What is the relationship between theater and immersive technologies? What spatial, technical and narrative qualities does a medium like virtual reality offer? Which aspects are important?
The origins of virtual worlds, pictorial spaces, and space-based storytelling lie in the human need to make stories a sensory experience. This motivation is also the basis for the close relationship between virtual reality and theater: as world builders, both theater creators and VR developers enable their audiences to visit foreign places or travel back in time to the future and the past – this is where the sense of reality meets the sense of possibility. Both are spatially immersive media and work with similar methods such as suspending physical laws, playing with social conventions; both deal with questions of participation and give possibilities of changing perspectives. Theater and virtual reality are open play spaces and laboratories for thought experiments.
The perspective is shaped by our artistic-technical engagement with virtual reality and theater – in their role as imaginative spaces, as places for shared experience, reflection and learning, as possibilities for art experience and reflexive self-awareness. In our research project Im/material Theatre Spaces, we have explored the potentials of immersive technologies in their interplay with theater and its spatial, technical, and narrative qualities. In several blog posts we relate two virtual reality experiences from this research project and consider them in the context of other projects from the fields of museum, game design, film and theater.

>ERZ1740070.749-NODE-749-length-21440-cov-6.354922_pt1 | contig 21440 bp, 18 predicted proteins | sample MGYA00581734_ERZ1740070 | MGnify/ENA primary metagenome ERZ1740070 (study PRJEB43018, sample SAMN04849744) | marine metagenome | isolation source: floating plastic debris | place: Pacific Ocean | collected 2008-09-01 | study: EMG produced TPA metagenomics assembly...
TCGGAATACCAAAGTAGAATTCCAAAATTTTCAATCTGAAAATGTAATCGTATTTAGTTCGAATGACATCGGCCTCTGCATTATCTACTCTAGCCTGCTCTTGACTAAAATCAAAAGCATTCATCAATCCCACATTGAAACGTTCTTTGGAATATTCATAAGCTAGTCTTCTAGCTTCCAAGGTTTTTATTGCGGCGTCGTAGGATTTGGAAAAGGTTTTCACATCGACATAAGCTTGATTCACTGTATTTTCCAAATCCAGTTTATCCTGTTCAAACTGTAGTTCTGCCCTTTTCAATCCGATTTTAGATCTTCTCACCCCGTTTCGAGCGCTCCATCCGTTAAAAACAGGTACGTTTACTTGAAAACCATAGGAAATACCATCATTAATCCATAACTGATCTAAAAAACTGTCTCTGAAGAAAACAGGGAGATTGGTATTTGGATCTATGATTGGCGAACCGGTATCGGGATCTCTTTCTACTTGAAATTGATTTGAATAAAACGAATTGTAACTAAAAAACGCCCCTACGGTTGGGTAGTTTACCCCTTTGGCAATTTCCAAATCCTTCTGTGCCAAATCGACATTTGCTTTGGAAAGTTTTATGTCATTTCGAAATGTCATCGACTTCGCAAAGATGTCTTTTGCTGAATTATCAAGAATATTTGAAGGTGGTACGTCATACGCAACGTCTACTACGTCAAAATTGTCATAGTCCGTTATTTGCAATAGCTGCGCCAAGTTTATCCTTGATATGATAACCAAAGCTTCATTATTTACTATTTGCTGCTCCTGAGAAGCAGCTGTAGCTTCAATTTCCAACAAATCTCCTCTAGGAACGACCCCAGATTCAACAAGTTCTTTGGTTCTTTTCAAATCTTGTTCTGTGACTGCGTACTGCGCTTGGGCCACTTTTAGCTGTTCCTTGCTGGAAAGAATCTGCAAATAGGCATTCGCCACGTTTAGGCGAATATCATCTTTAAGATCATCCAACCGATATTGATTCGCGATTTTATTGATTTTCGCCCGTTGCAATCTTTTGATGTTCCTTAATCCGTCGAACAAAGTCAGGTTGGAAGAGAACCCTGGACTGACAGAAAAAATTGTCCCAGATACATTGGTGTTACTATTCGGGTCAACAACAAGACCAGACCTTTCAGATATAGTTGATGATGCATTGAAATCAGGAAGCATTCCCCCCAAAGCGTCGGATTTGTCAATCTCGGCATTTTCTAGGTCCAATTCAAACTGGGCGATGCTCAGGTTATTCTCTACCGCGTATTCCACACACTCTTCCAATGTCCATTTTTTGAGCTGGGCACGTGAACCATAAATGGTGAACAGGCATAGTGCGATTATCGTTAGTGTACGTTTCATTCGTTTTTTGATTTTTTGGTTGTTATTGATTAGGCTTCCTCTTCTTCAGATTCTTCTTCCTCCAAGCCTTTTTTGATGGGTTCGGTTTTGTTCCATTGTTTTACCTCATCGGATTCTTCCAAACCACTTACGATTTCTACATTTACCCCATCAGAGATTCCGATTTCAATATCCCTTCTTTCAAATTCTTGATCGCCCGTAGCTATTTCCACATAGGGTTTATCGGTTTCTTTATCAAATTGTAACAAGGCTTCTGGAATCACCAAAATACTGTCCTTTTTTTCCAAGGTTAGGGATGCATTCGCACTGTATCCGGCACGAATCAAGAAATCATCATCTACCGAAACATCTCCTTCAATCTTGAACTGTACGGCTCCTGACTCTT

The VR experience Opening Night at the Große Schauspielhaus – Virtual Reality Time Travel Berlin 1927 aims to do justice to theater as an immaterial art form in its entirety as well as to impart knowledge of theater history. The focus here is on the reconstruction of the no longer existing Großes Schauspielhaus Berlin – one of the theater architectural icons of the 20th century. The cultural mediation of theater, its history and heritage is per se a challenging task, because its peculiarity as an ephemeral art form and its complexity as a total work of art are difficult to reproduce retrospectively. There is much more to the intangible cultural heritage of theater than what is presented on stage: the stories and the diversity of its participants, the interplay of artistic and technical forces, and the special atmosphere of the theater. We meet this challenge with the help of virtual technology and narrative methods: In the VR experience, three protagonists invite us on their personal journey of memory through the Großes Schauspielhaus and provide us with a multi-voiced image. This raises questions about different spatial narratives and their modes of action: What dramaturgical and scenographic means do we use to create virtual spaces of experience? How can a space be virtually set in motion? And how do visitors immerse themselves in such a moving space? Another aspect we want to illuminate here is the question of activating the audience: How much influence do we allow the users and how much interaction is possible, how much is necessary? How do we turn passive viewers into active doers?